Over time Lampf-Lipkind became, in effect, general counsel for Marprowear. They handled real estate matters for Marprowear, wills and trusts for its principals and family members, and, of course, all the plan amendments and other legal work related to the Trust. Because of the constant stream of changes in laws and regulations, plan amendments were required periodically. Lampf-Lipkind would advise the Trust about these plan amendments. Typically, because of the complex and arcane nature of legislative and regulatory requirements, Lampf-Lipkind would prepare the necessary papers and the trustees would execute them routinely and without question.

Sometime in 1985, a member of Lampf-Lipkind mentioned the law firm's involvement with Southeastern Insurance Group (hereinafter "SIG"). Lampf-Lipkind asked if Marprowear might be interested in lending money to SIG. No one followed-up on this suggestion. Later, however, in early 1986, Prupis, on behalf of Lampf-Lipkind,*fn1 approached the Trust about making an investment in SIG. Prupis explained that this would be an appropriate, safe and conservative investment. Like Marprowear, Prupis claimed that SIG would be run as a family business with the direct involvement of Prupis and others from Lampf-Lipkind. They could thus protect and watch over the Trust's investment. Prupis revealed that Lampf-Lipkind partners were investing their own money in SIG, thus proving their confidence in its success. Based upon these representations and without benefit of any independent counsel or other advice, the Trust invested some $449,600.00 in a complex package of stock, debentures and other securities that comprised two "units" of an investment in SIG.

While the Trust admits the delivery of a Confidential Private Placement Memorandum (the "PPM"), all of the trustees claim that they did not read it because they relied upon Lampf-Lipkind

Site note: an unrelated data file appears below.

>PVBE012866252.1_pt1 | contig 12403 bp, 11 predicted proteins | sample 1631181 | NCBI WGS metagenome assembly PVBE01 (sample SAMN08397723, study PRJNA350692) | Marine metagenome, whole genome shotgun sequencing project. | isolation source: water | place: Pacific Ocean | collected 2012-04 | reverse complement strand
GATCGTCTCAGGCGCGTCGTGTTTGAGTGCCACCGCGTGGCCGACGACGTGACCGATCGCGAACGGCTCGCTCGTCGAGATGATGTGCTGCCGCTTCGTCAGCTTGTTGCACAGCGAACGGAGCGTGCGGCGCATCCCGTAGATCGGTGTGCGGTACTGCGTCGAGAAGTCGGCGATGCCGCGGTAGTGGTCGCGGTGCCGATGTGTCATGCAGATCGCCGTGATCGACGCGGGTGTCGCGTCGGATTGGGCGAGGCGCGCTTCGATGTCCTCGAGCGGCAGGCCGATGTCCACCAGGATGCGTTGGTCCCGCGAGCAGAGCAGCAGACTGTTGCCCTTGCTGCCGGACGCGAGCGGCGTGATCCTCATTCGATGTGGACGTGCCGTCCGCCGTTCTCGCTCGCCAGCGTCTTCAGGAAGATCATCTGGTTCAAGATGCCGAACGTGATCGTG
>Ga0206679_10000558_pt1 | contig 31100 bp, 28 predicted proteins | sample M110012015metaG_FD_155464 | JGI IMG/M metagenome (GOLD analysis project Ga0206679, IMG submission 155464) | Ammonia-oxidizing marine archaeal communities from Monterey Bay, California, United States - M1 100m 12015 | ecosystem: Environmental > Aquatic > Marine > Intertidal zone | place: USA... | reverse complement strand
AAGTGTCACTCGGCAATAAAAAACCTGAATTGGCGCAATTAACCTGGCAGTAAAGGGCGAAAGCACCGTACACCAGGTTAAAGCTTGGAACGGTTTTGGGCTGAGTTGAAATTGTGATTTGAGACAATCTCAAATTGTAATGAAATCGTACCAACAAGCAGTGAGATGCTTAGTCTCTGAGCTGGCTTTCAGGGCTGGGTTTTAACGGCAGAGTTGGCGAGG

for legal advice and they considered the PPM a "legal" document. Once, Prupis came to Marprowear's offices and explained some financial projections in the PPM to one or more trustees who were present, but never revealed the conflicts of interest nor gave the Trust notice that it should obtain independent counsel. There was no doubt that everyone knew that Lampf-Lipkind was involved with SIG and in that sense a "conflict" was known, but this "conflict" was used by Lampf-Lipkind as a selling point. More importantly, the potential for or actuality of differing and conflicting interests was never disclosed.

The PPM, while not read by the Trustees before their investment, was allowed in evidence. The PPM was critical in two respects. First, Lampf-Lipkind claimed that it contained the required disclosures under R.P.C. 1.8, was read by the trustees, and fulfilled both its ethical and legal duties. Second, the Trust claimed that the PPM showed that the eventual collapse was a foreseeable risk known to Lampf-Lipkind. The PPM revealed the following:

1. On Page 1, in bold print and all capitals, the PPM warned:


2. Also on Page 1 and in bold capitals was the following warning:


3. On Page 10, the PPM warned that only those who could bear the loss of their entire investment should purchase units.

4. On Pages 12 through 17, the PPM summarized sixteen risk factors and warned potential investors of the risk of losing their

entire investment. Among the risk factors identified were: a limited operating history; problems in obtaining reinsurance; high operating expenses; dependency on an outside sales force; risks of underwriting losses; risks of inadequate investment income; risks of government regulation; risks of concentration of business both geographically and by product line; risks that the units were overpriced and had no public market; and financial risks in general including the intention not to pay dividends.